Declarations

Acknowledgments

This project was partially supported by a grant from the Universidad de Jaen Research Program (2008/Acción 16). We thank Dr. Ricardo A. Oya, from the Research Technical Services (CICT) of Jaén University, for support in sequencing. I am very grateful to PhD Alex Steel, Salford University, for their help in the revision of this manuscript.

Authors’ Affiliations

(1)
Departamento de Biología Animal, Biología Vegetal y Ecología. Facultad Ciencias Experimentales, Universidad de Jaén

References

  1. Bitam I, Dittmar K, Parola P, Whiting MF, Raoult D. Fleas and flea-borne diseases. Int J Infect Dis. 2010;14:e667–76. Available from: doi:10.1016/j.ijid.2009.11.011.PubMedView ArticleGoogle Scholar
  2. Eisen RJ, Gage KL. Transmission of flea-borne zoonotic agents. Annu Rev Entomol. 2012;57:61–82. doi:10.1146/annurev-ento-120710-100717.PubMedView ArticleGoogle Scholar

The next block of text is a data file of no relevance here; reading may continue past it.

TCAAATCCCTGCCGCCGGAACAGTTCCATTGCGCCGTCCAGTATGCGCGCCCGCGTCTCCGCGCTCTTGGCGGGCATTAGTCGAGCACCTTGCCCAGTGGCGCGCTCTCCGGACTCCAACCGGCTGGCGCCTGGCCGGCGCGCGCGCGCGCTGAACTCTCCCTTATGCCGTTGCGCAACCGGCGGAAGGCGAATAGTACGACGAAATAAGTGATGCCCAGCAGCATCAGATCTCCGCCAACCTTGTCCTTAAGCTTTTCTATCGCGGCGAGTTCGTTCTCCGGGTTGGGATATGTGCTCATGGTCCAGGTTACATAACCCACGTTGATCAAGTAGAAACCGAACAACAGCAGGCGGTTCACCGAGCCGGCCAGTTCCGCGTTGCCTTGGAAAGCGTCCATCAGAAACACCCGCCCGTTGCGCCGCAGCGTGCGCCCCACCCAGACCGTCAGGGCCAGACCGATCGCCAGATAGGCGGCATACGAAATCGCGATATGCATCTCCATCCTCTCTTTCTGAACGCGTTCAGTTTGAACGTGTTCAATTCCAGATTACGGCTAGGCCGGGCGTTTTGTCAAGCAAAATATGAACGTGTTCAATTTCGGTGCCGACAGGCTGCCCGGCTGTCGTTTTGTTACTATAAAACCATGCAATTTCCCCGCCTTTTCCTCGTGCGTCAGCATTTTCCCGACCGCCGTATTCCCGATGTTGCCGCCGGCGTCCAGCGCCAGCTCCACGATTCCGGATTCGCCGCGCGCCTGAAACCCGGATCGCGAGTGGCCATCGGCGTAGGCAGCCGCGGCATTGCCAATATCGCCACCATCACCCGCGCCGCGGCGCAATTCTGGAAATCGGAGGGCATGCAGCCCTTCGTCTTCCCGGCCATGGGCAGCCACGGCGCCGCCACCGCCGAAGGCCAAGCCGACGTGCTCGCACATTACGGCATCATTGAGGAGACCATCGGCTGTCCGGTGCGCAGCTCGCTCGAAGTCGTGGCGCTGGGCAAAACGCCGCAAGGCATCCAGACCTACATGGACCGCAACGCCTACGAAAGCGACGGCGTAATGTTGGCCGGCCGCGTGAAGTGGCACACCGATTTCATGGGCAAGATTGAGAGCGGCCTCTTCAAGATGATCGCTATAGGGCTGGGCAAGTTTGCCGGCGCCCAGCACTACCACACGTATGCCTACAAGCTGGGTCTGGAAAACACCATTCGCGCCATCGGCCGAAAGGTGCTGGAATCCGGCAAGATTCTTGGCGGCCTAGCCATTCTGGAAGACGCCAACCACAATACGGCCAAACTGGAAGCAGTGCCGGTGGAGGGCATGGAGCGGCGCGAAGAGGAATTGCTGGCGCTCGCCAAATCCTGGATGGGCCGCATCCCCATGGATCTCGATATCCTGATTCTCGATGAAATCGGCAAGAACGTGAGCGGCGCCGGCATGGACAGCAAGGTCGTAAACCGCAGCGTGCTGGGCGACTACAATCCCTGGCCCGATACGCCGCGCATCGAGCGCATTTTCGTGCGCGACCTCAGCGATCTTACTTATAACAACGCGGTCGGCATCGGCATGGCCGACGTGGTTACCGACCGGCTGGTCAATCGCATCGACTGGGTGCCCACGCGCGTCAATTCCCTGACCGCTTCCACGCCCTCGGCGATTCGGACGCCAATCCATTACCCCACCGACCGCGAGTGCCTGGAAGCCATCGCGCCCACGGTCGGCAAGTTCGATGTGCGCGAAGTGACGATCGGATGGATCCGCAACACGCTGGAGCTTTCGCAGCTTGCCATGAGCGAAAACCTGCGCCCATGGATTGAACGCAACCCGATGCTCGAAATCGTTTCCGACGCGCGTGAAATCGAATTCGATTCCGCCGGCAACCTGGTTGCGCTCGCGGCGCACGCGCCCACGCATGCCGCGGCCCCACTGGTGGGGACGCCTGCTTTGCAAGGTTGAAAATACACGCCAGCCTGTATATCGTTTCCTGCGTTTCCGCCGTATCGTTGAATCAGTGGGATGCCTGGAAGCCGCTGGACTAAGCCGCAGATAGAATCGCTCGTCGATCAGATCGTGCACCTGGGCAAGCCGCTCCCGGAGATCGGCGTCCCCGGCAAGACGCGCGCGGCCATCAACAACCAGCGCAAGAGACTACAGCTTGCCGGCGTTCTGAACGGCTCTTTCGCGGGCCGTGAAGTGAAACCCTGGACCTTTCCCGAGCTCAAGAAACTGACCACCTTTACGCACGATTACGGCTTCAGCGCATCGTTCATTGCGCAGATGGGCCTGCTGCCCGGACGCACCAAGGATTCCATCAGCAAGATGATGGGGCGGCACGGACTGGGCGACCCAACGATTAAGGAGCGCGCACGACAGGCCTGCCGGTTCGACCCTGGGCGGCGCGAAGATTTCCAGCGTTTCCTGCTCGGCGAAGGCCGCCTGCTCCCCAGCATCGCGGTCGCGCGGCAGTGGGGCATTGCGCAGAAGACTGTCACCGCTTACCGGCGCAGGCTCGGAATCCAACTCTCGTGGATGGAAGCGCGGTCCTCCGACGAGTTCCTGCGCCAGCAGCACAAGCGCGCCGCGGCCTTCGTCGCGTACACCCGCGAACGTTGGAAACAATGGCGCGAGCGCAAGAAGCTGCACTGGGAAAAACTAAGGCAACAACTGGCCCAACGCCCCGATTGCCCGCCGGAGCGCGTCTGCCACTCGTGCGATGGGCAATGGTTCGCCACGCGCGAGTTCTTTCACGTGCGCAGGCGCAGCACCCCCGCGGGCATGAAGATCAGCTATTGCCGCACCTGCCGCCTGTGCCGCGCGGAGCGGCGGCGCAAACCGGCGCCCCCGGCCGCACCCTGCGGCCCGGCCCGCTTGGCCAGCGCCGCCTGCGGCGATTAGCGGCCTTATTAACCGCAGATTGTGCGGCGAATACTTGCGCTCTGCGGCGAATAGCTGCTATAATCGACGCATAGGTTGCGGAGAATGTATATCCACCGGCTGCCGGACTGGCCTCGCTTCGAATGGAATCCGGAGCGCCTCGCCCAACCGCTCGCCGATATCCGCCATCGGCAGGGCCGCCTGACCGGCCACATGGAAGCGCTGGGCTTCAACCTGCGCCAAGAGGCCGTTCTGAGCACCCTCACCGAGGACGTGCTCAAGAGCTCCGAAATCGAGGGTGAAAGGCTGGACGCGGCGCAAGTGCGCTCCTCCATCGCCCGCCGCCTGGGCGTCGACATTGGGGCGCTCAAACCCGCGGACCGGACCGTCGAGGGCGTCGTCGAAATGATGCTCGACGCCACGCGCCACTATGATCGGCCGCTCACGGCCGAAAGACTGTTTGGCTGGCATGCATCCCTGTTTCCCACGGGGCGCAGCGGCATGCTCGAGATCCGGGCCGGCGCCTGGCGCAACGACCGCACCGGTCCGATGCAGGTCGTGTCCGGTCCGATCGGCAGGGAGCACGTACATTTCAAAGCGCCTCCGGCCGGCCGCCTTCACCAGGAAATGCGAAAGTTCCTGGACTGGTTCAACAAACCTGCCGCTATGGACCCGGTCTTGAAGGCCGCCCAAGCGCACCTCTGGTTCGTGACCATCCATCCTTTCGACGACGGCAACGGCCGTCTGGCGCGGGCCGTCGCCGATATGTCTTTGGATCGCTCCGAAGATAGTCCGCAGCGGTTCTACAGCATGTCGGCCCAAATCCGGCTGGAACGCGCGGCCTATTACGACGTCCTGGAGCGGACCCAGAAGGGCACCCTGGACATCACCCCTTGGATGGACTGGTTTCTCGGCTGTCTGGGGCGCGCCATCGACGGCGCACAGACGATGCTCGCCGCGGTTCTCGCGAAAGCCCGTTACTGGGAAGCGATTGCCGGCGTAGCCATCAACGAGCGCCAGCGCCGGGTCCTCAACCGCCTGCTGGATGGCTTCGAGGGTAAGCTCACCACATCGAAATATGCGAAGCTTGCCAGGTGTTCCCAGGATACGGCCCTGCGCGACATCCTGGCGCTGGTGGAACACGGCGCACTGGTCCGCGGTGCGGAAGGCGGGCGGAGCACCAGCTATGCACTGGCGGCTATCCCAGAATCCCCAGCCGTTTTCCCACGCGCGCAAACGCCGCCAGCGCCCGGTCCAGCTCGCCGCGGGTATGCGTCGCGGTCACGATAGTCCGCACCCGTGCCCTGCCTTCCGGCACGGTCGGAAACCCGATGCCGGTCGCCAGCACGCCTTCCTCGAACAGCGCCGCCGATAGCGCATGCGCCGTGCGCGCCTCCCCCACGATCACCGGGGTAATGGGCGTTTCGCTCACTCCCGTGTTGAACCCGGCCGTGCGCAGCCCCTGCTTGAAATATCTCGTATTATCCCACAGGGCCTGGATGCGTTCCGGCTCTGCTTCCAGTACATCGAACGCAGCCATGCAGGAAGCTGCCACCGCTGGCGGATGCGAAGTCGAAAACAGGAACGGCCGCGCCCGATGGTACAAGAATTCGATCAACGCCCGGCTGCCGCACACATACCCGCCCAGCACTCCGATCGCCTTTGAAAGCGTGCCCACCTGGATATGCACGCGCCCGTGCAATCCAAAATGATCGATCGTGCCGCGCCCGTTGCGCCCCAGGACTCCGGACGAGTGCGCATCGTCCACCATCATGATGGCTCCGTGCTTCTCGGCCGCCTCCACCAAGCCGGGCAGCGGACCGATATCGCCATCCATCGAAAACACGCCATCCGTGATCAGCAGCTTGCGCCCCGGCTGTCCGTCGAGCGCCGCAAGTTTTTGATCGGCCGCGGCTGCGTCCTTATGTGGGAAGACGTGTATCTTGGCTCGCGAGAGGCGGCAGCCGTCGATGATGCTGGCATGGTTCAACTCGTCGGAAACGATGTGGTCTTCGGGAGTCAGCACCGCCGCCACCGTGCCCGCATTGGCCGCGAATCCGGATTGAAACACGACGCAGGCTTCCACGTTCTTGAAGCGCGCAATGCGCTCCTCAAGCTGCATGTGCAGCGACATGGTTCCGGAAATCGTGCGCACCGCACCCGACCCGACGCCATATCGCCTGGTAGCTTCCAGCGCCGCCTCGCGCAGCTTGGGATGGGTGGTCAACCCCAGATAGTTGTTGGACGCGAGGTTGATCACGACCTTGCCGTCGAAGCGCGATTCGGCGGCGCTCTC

3. Chomel BB, Boulouis HJ, Breitschwerdt EB, Kasten RW, Vayssier-Taussat M, Birtles RJ, et al. Ecological fitness and strategies of adaptation of Bartonella species to their hosts and vectors. Vet Res. 2009;40:29.PubMed CentralPubMedView ArticleGoogle Scholar
  4. Heller R, Kubina M, Mariet P, Riegel P, Delacour G, Dehio C, et al. Bartonella alsatica sp. nov., a new Bartonella species isolated from the blood of wild rabbits. Int J Syst Bacteriol. 1999;49:283–8.PubMedView ArticleGoogle Scholar
  5. Raoult D, Roblot F, Rolain JM, Besnier JM, Loulergue J, Bastides F, et al. First isolation of Bartonella alsatica from a valve of a patient with endocarditis. J Clin Microbiol. 2006;44:278–9. Available from: doi:10.1128/JCM.44.1.278-279.2006.PubMed CentralPubMedView ArticleGoogle Scholar
  6. Angelakis E, Lepidi H, Canel A, Rispal P, Perraudeau F, Barre I, et al. Human case of Bartonella alsatica lymphadenitis. Emerg Infect Dis. 2008;14:1951–3.PubMed CentralPubMedView ArticleGoogle Scholar
  7. Jeanclaude D, Godmer P, Leveiller D, Pouedras P, Fournier PE, Raoult D, et al. Bartonella alsatica endocarditis in a French patient in close contact with rabbits. Clin Microbiol Infect. 2009;15 Suppl 2:110–1.PubMedView ArticleGoogle Scholar
  8. Kent RJ. Molecular methods for arthropod bloodmeal identification and applications to ecological and vector-borne disease studies. Mol Ecol Resour. 2009;9:4–18. Avalible from: doi:10.1111/j.1755-0998.2008.02469.x.PubMedView ArticleGoogle Scholar